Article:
Single sheet, mounted and framed, (19 x 24 inches). Fine engraved scene (margins a bit browned).
First edition. “One of the best-known prints of a Philadelphia scene” (Snyder, p. 252). “Benjamin West’s interest and knowledge of Penn’s Treaty would have come from a background that included his birth in Pennsylvania, the religious background of his Quaker parents and the fact that his mother’s father was a friend of William Penn. West also had the opportunity as a youth to gain some knowledge of Native Americans – it is alleged that when a party of Indians came to Springfield and saw West’s sketches of birds and flowers, the Indians supposedly taught him how to prepare the red and yellow colors that they used to paint their ornaments.
“West’s painting of Penn’s Treaty was commissioned in 1770 or 1771 by William Penn’s son, Thomas Penn, and completed sometime in 1771-72. Little did West know that his painting of Penn’s Treaty would begin a centuries-long fascination with the subject. Some say that Thomas Penn commissioned the painting as a way to try to ‘restore favor’ with Pennsylvanians by using his father’s ‘popular image as a man of peace’ to support Thomas Penn’s interest in Pennsylvania. His reputation had been previously tarnished by the supposed ‘greed and treachery’ he showed in dealing with the American Indians…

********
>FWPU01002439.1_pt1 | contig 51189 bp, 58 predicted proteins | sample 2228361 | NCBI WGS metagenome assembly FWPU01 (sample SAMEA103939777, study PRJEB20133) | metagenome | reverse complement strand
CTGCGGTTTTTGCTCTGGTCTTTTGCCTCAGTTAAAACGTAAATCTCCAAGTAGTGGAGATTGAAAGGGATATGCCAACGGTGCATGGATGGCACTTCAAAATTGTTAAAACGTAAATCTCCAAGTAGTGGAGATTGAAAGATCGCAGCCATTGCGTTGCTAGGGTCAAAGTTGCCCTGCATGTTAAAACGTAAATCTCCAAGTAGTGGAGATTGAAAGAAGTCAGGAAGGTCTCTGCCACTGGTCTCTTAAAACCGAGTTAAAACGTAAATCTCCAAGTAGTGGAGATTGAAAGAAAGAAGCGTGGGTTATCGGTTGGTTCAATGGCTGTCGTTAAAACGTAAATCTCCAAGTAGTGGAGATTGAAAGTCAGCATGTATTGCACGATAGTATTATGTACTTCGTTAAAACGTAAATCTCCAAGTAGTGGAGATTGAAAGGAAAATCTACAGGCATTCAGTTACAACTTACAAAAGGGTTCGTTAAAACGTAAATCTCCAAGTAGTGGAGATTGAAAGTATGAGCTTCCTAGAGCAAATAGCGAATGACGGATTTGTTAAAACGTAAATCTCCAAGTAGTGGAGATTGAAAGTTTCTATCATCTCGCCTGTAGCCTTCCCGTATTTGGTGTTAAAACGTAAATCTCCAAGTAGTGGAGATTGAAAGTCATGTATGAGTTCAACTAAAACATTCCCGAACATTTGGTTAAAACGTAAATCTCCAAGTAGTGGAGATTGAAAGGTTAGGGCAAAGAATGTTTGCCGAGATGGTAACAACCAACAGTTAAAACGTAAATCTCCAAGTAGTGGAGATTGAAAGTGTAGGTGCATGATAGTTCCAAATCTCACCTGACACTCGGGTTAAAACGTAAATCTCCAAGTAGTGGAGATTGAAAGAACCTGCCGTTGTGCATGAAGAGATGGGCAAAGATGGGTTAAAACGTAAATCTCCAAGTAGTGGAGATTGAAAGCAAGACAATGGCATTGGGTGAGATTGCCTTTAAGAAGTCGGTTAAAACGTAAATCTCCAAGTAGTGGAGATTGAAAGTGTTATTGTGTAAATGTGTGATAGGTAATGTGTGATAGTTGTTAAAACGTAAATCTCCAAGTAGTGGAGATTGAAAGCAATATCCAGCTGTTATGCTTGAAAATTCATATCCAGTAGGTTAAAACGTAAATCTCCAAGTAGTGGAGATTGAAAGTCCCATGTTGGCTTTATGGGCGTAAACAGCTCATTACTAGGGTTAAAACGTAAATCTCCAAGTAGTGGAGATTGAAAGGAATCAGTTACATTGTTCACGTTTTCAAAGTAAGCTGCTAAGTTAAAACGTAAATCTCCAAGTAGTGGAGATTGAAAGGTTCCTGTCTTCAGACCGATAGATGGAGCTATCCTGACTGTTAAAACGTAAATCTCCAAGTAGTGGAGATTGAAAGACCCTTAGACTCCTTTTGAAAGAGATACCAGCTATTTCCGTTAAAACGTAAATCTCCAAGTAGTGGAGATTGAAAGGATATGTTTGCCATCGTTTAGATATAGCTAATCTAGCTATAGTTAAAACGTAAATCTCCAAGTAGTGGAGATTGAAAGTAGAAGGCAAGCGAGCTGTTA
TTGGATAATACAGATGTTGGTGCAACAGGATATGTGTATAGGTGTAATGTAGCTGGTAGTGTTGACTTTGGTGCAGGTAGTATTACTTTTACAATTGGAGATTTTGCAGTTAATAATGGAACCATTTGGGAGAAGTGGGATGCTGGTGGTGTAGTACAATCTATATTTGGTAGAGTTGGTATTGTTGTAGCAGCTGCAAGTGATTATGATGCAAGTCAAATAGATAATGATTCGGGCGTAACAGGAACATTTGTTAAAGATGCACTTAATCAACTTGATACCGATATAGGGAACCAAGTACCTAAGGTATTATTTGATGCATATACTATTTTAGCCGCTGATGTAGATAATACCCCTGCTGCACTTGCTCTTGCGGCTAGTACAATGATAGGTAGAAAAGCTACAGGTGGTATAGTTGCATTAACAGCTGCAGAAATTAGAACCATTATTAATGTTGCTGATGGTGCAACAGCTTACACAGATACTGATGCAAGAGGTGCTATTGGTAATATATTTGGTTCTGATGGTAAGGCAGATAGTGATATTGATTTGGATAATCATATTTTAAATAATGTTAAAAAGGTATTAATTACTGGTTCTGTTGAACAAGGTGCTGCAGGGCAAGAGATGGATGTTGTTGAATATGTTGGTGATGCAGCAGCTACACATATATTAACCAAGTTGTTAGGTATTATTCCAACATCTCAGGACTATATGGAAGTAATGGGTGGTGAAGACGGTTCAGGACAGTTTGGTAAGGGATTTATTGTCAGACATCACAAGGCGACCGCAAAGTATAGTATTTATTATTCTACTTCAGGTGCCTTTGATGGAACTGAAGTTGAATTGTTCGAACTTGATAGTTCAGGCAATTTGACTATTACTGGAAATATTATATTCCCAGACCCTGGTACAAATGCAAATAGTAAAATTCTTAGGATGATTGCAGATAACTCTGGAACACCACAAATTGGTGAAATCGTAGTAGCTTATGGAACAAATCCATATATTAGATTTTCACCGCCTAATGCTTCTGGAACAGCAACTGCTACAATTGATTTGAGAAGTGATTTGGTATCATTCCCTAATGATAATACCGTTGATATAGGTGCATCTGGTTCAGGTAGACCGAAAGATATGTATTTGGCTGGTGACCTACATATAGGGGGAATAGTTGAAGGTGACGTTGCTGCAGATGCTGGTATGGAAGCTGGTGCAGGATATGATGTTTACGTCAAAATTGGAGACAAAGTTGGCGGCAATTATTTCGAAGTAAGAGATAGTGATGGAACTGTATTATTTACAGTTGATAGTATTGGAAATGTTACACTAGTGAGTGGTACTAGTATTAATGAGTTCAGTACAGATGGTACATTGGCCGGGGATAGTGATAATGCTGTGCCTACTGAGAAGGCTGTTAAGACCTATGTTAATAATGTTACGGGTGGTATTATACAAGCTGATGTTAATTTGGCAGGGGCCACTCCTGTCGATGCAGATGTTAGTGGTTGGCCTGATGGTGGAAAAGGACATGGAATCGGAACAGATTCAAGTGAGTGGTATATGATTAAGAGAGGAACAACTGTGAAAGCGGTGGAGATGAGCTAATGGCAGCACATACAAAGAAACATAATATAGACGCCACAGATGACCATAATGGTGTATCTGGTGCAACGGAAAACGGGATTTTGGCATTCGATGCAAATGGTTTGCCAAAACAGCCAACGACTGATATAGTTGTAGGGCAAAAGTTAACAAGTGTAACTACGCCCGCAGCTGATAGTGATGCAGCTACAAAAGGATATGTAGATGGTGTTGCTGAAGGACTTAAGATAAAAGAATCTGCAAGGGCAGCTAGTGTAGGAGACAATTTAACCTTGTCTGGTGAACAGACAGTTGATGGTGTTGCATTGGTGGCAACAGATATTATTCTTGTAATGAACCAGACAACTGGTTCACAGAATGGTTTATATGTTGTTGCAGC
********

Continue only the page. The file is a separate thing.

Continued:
“In order to stem the alleged criticism of his fellow citizens, Thomas Penn needed to do more than commission a painting, so he commissioned English publisher John Boydell (1719-1804), who was well known for his reproductions of engravings to come up with an engraving of the Penn Treaty painting. In 1773, Boydell began to advertise his plan to issue a print of Penn’s Treaty, copied from the West painting. During the next few years, John Hall, working for Boydell, engraved the plate for the print. The print was published in London in 1775 with the title ‘William Penn’s Treaty with the Indians when he founded the Province of Pennsylvania in North America, 1681.’
“In Hall’s engraving, the image was reversed from West’s painting. The original copper plate was continuously used to reproduce the print as late as 1932. By publishing this engraving of Penn’s Treaty, the image reached a wider audience. The engraving was sent to America, where it sold well and proved a success. Many other artists copied it thereafter. Through West’s painting of Penn’s Treaty and Boydell’s print of West’s painting, the Treaty Tree itself also became a popular subject for artists not only in North America but in Continental Europe as well” (Milano, pp. 24-26). Kenneth W. Milano, “The History of Penn Treaty Park.” Martin P. Snyder, “City of Independence: Views of Philadelphia Before 1800.”